How to configure a network static without a gateway


long time user / reader first time writer :slight_smile:

TL:DR How to configure an network interface with an static IP without an Gateway?

I’m running homeassistant with the HASOS VM image.
The VM has two network interfaces,

  • one connected to the LAN which is used to access the Webfrontend and also for HAS to interact with some devices in the LAN.
  • a second network interface is connected to the IoT network which mostly contains ESP based Tasmota / WLED devices.

edit: Both interfaces are static configured and no DHCP is involved

In both networks a gateway is present so e.g. OTA updates for the ESPs are possible. BUT HAS should not use that gateway as it results in some strange behavior (which might not be HAS related, still trying to understand it completly). Turning of the IoT interface resolves the problems but breaks discovery of devices in the IoT network. If HASOS decides to use the LAN gateway everything is fine. This seems to change from boot to boot. So normally i would configure the IoT Network without an Gateway but i can’t do that with HAS as the CLI simple does not allow it and the UI always puts in a gateway by it self. I guess i just miss something here.

edit: i forgot initial to mention that the network interface is configured static and not using DHCP

It sounds like your HA server is using DHCP.
It is generally not adviced to use DHCP for servers.

DHCP is fine, with reservations for servers (no sysadmin wants to go manually changing IP addresses on a server :wink: )
What is not fine is to have 2 DHCP servers both sending a default gateway, which seems to be the case here.

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Yeah, sounds like that to me too. This will cause havoc.

BTW (all here), this is a good write-up:

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To me it just sounds like to land, probably VLANs.
The issue with a DHCP server and dynamically assign IPs is that the DHCP server will provide both the IP and the default gateway for the LAN and you often have no way of refusing the gateway only.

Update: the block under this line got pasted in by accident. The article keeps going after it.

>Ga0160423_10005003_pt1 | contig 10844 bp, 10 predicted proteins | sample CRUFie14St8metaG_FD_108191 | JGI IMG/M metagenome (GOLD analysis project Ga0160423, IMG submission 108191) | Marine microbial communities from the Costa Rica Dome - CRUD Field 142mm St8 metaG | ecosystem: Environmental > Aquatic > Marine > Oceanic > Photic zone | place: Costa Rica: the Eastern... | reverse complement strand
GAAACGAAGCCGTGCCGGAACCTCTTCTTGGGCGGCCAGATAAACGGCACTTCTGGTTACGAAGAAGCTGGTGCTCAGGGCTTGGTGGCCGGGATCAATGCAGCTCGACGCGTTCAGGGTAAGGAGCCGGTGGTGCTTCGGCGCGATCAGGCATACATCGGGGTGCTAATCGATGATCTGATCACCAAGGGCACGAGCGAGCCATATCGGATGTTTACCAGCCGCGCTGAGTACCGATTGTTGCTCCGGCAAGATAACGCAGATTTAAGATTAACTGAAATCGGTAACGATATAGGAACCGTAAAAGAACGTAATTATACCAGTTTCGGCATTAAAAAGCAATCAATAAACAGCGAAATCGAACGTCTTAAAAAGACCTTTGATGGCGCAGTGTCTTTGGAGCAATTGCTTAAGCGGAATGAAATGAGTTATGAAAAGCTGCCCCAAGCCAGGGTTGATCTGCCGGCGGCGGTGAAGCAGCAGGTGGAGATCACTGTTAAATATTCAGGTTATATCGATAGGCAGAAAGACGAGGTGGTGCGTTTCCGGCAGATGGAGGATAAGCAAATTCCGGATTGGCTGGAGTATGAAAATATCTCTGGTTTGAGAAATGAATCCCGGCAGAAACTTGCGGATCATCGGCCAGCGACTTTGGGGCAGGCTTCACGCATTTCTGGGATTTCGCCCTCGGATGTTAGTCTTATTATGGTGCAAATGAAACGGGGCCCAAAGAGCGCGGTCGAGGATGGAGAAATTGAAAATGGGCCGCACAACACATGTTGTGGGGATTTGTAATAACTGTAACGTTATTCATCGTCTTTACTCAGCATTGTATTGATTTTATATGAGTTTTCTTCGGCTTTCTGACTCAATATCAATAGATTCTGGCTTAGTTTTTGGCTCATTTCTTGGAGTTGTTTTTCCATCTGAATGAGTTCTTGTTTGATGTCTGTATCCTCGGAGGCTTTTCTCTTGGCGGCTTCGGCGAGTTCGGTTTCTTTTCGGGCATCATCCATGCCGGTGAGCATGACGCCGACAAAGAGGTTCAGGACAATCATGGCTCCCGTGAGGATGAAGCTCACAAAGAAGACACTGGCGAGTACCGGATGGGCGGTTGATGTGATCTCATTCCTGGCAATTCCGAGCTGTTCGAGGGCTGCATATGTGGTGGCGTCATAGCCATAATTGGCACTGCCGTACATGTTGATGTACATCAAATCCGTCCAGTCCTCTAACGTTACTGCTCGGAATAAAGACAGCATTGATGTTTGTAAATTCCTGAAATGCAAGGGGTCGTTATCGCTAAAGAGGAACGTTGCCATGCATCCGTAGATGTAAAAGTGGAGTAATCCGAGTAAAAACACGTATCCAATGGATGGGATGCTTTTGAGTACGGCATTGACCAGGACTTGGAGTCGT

Besides that the correct way would not be to have HA on two LANs, but to let the router do what it is there for, route the traffic.
This is also often way safer, because the router often have a firewall that can limit the traffic.
I would (actually have) place HA on the IoT lan and then open up for the few ports needed on the other lan.

Wow so many responses. No I’m note using DHCP, HAS don’t let you configure a static IP without also configuring an Gateway (or at least i dont mange to).

I’m not sure if thats the correct way. Our router knows all networks and in the initial setup HAS only had one network interface. The LAN network has a gateway to reach all other networks on side. But i don’t want to flood the LAN network with all the multicast traffic needed for autodiscovery, light sync UDP etc etc present in the IoT network.
I’m aware that i could have some kind of multicast to unicast firewall rules on the router but this will still not work with all zeroconf stuff. Having more then one network on a server is a very common thing, i just did not find a way to configure HAS OS the way i would configure a Linux server and only provide the IP address without also configuring a gateway for the network which should not be used as internet access.

You should probably have said that in your OP :wink:
No clue myself, not using HAOS.

Your right, i thought its clear i will try to edit the question

That is why I placed my HA on the IoT network.

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@derpeter: FYI Home Assistance is shortened with HA most of the time.
Using HAS can be mistaken for a conjugation from to have, being emphasized with capitals for some reason.

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